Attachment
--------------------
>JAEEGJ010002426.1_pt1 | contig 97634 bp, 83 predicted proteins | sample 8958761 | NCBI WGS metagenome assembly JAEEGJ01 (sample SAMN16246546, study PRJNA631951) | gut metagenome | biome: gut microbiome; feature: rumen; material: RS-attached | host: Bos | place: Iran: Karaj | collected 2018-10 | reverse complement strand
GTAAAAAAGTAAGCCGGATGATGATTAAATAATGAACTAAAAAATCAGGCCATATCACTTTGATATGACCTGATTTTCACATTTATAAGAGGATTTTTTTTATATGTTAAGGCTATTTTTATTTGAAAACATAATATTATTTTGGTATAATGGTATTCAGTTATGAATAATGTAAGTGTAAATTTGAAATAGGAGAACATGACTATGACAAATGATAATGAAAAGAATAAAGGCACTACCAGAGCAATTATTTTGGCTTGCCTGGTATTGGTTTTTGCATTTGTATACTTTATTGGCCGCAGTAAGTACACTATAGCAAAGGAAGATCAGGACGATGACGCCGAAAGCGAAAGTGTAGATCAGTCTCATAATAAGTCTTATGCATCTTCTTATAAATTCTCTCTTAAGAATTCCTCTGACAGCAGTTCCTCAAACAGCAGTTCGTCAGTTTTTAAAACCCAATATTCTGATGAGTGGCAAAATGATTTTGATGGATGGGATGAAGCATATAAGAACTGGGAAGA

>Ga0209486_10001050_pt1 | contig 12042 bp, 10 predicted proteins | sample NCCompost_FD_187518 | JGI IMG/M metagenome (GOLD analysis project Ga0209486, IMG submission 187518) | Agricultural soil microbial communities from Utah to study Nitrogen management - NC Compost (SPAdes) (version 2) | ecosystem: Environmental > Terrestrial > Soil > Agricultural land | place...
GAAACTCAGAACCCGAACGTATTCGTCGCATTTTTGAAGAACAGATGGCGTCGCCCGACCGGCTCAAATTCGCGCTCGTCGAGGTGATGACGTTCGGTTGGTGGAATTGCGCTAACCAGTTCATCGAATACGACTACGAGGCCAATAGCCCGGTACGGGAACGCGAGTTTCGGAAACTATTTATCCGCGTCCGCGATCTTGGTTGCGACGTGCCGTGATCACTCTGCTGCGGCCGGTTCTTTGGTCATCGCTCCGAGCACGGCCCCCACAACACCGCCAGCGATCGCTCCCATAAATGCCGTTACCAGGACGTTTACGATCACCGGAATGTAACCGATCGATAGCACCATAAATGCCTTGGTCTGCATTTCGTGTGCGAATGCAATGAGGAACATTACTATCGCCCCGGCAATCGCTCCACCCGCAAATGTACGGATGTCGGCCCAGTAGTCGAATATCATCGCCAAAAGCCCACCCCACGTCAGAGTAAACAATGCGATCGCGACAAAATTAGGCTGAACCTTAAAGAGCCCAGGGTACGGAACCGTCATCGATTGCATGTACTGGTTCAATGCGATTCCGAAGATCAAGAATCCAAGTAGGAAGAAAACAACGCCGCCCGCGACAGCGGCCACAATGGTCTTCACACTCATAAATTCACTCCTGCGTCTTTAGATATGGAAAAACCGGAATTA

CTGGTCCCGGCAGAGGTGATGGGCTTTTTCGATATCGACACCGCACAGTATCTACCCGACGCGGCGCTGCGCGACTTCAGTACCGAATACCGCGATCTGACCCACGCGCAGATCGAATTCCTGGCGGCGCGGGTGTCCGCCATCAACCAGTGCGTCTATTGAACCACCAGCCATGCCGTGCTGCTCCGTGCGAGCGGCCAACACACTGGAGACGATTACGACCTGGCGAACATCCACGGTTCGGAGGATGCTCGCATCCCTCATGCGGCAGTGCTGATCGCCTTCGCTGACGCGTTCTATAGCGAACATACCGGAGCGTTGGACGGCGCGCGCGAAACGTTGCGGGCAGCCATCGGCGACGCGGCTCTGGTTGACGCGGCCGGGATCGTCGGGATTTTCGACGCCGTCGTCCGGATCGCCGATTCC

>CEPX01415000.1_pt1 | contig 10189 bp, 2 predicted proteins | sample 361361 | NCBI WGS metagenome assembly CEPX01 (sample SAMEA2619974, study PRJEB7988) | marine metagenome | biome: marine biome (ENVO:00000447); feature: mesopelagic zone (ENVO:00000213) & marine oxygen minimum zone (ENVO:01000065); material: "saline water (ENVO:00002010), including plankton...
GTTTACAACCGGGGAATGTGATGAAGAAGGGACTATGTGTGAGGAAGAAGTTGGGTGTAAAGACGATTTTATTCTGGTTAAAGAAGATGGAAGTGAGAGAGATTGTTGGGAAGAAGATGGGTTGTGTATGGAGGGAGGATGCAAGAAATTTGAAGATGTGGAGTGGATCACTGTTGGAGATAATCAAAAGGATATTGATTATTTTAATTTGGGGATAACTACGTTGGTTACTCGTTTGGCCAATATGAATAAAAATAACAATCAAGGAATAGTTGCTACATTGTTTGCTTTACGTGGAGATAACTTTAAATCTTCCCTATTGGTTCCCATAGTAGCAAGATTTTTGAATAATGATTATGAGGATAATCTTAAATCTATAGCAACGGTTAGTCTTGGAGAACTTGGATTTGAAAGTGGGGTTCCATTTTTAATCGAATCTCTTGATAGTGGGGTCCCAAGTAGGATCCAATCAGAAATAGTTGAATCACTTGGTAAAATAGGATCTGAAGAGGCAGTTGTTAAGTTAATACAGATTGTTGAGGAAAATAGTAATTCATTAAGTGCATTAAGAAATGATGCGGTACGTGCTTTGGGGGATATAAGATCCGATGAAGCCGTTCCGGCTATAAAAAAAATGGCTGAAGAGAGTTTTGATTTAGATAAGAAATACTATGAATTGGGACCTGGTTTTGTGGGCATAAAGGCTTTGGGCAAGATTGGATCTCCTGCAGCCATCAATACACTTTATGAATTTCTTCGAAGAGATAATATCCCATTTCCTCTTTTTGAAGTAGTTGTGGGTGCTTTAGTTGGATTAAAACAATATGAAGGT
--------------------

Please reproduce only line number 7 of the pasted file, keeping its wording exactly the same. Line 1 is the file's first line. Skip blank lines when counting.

GTTTACAACCGGGGAATGTGATGAAGAAGGGACTATGTGTGAGGAAGAAGTTGGGTGTAAAGACGATTTTATTCTGGTTAAAGAAGATGGAAGTGAGAGAGATTGTTGGGAAGAAGATGGGTTGTGTATGGAGGGAGGATGCAAGAAATTTGAAGATGTGGAGTGGATCACTGTTGGAGATAATCAAAAGGATATTGATTATTTTAATTTGGGGATAACTACGTTGGTTACTCGTTTGGCCAATATGAATAAAAATAACAATCAAGGAATAGTTGCTACATTGTTTGCTTTACGTGGAGATAACTTTAAATCTTCCCTATTGGTTCCCATAGTAGCAAGATTTTTGAATAATGATTATGAGGATAATCTTAAATCTATAGCAACGGTTAGTCTTGGAGAACTTGGATTTGAAAGTGGGGTTCCATTTTTAATCGAATCTCTTGATAGTGGGGTCCCAAGTAGGATCCAATCAGAAATAGTTGAATCACTTGGTAAAATAGGATCTGAAGAGGCAGTTGTTAAGTTAATACAGATTGTTGAGGAAAATAGTAATTCATTAAGTGCATTAAGAAATGATGCGGTACGTGCTTTGGGGGATATAAGATCCGATGAAGCCGTTCCGGCTATAAAAAAAATGGCTGAAGAGAGTTTTGATTTAGATAAGAAATACTATGAATTGGGACCTGGTTTTGTGGGCATAAAGGCTTTGGGCAAGATTGGATCTCCTGCAGCCATCAATACACTTTATGAATTTCTTCGAAGAGATAATATCCCATTTCCTCTTTTTGAAGTAGTTGTGGGTGCTTTAGTTGGATTAAAACAATATGAAGGT